Ann Pittman Ann Pittman
August 25, 2015

Yes, that’s right—breakfast salads! They’re a thing, and they’re fantastic. If this concept is new to you, just hear me out, please. A salad in the morning is a great way to work in a serving or two of veggies (or whole grains, or fruit) right off the bat. They’re light, fresh, and balanced, preventing that all-too-familiar carb/sugar overload that’ll have you crashing an hour or two later.

For me, the breakfast salad is ideal because I’ve never been too fond of traditional breakfast foods. I just have a few guidelines for how to build a great one:

 In general, avoid really strong flavors. A mouthful of raw garlic isn’t exactly what most folks take to first thing in the morning.

 Be sure to include protein and fat for satiety. That protein can come in the form of an egg, a little cheese, some leftover bacon, a sprinkle of nuts, a pile of canned beans, or a bed of whole grains. Unsaturated fats (think olive and nut oils, avocado, or nuts) are ideal and go a long way to keeping you satisfied longer.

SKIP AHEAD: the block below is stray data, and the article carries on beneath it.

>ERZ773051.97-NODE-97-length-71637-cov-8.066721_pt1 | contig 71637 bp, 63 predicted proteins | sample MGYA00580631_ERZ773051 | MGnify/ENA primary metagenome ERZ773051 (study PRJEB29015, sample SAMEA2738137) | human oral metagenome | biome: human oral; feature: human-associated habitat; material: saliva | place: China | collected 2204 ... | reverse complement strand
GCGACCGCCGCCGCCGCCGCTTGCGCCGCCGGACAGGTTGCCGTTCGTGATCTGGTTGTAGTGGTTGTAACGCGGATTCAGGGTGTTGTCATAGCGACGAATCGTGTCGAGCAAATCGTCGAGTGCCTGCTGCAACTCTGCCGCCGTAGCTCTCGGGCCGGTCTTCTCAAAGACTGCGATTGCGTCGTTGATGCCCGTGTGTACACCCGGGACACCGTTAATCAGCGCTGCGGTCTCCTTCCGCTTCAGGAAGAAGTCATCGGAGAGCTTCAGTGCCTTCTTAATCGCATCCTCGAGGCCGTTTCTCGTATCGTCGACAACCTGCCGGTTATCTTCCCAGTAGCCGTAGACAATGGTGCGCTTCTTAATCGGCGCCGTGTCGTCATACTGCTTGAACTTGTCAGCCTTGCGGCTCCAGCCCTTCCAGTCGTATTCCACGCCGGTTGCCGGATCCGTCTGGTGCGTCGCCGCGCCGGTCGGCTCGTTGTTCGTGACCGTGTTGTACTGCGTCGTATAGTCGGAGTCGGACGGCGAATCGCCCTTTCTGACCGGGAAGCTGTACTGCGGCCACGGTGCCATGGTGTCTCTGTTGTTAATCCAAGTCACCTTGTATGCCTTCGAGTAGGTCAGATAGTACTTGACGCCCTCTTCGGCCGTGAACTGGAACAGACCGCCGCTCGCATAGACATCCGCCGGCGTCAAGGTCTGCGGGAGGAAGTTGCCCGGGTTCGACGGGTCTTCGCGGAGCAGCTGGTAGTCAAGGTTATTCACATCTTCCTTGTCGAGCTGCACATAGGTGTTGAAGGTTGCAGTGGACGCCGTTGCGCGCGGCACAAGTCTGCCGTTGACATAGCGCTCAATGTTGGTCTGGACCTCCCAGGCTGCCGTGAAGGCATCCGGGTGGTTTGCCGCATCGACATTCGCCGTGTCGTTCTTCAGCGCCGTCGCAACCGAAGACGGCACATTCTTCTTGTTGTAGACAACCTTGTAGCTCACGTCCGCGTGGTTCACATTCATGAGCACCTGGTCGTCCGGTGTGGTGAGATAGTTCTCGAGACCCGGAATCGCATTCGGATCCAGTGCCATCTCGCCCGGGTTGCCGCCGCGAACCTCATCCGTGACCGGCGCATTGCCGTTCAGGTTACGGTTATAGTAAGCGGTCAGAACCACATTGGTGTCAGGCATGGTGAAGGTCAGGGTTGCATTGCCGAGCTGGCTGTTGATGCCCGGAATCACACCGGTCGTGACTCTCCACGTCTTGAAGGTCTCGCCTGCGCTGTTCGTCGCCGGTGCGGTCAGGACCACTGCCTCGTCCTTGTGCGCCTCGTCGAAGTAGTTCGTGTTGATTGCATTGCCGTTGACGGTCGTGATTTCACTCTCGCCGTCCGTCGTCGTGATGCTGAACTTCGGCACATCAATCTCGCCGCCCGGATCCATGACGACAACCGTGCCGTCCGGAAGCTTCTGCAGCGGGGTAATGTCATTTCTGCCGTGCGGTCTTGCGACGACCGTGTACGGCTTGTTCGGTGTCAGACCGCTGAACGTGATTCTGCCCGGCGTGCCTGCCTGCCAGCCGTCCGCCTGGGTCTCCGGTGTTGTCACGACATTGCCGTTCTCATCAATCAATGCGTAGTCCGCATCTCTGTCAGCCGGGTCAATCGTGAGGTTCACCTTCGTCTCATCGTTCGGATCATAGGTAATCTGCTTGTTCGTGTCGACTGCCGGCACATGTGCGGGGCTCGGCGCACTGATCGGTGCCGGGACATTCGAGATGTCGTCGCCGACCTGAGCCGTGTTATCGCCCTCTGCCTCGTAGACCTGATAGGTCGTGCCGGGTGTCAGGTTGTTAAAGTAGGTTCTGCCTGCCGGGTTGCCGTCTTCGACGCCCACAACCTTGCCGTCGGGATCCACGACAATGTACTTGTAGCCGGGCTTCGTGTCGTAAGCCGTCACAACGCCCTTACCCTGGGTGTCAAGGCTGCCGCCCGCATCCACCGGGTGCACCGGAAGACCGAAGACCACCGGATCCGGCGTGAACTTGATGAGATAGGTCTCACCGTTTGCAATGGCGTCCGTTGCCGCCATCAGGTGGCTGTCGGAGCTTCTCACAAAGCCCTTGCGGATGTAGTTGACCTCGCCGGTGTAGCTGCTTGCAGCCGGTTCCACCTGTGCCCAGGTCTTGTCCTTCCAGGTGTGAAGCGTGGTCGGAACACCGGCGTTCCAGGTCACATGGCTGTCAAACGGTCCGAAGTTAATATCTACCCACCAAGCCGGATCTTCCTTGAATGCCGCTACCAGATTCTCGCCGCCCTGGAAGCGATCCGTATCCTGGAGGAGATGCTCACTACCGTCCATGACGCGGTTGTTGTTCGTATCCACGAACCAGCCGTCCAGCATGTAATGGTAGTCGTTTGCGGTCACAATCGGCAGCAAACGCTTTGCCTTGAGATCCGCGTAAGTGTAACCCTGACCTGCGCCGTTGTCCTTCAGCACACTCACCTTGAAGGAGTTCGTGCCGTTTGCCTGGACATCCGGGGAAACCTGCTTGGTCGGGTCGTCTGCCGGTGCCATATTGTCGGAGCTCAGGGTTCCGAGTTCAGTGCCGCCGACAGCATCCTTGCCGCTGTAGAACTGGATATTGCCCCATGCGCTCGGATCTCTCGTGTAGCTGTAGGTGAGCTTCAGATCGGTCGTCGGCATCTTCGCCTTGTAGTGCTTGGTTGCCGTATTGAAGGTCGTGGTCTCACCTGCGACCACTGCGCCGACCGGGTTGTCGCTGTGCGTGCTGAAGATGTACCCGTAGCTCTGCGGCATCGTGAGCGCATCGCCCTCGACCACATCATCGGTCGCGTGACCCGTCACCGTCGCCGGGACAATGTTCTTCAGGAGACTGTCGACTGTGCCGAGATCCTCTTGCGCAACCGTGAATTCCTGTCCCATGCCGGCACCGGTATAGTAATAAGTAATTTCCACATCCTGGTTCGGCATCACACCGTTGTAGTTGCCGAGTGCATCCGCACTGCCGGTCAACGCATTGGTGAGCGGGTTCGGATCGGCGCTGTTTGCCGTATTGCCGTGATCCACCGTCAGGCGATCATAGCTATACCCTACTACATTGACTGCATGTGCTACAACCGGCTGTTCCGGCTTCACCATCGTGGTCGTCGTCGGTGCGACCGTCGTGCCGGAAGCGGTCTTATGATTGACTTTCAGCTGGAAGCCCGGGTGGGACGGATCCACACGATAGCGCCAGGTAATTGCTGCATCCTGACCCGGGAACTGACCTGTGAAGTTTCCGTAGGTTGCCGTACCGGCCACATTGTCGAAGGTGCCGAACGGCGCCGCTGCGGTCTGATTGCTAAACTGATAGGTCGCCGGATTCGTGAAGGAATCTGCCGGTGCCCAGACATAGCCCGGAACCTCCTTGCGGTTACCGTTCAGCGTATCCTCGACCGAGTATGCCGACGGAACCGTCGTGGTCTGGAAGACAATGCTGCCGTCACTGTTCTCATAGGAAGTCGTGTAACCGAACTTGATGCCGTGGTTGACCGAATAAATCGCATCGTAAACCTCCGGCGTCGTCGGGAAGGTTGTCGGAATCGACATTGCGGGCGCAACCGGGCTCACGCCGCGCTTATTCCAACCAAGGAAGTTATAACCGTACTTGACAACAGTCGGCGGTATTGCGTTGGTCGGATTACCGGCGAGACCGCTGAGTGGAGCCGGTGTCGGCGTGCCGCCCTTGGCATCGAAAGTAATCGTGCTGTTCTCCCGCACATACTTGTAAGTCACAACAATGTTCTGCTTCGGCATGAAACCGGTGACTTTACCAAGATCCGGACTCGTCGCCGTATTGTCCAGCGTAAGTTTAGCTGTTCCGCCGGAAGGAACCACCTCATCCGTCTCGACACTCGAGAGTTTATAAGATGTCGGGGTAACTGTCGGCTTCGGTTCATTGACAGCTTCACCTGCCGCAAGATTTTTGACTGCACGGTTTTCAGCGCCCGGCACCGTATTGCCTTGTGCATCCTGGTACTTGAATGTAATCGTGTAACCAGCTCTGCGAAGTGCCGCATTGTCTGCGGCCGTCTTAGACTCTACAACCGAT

Keep it fast and simple. This is breakfast, after all, and on weekdays you don’t have time to fuss with a lot of prep. I’ve strived to keep things nice and easy.

 Pay attention to texture. Ideally your salad will include something crispy-crunchy, creamy-silky, juicy-fresh, and/or meaty-chewy.

 Vary the base. Sometimes, go with greens. Other days, opt for beans, whole grains, or shredded or chopped fresh veggies.

Fig, Farro, and Blue Cheese Breakfast SaladWhat a lovely combo—and a perfect use for leftover farro (or quinoa, brown rice, wheat berries, barley, or whatever whole grain leftovers you have hanging out). When fresh figs aren't in season, you can chop dried figs to use in the salad. If you don't have white balsamic vinegar, you can use classic balsamic; it'll just add more color to the plate. And if blue cheese is too strong a notion for you in the morning, try a milder feta or goat cheese.

1 teaspoon white balsamic vinegar1 teaspoon walnut oil or extra-virgin olive oil1/8 teaspoon kosher salt1/8 teaspoon freshly ground black pepper1 1/2 cups fresh baby spinach1/3 cup cooked farro2 large fresh figs, quartered1 1/2 tablespoons crumbled blue cheese1 tablespoon coarsely chopped walnuts

1. Combine first 4 ingredients in a medium bowl, stirring with a whisk. Add spinach and farro; toss to coat. Arrange spinach and farro on a plate. Top with figs, blue cheese, and walnuts.

SERVES 1CALORIES 309; FAT 14.1g (sat 3.5g, mono 5g, poly 4.3g); PROTEIN 9g; CARB 46g; FIBER 8g; CHOL 9mg; IRON 2mg; SODIUM 455mg; CALC 165mg

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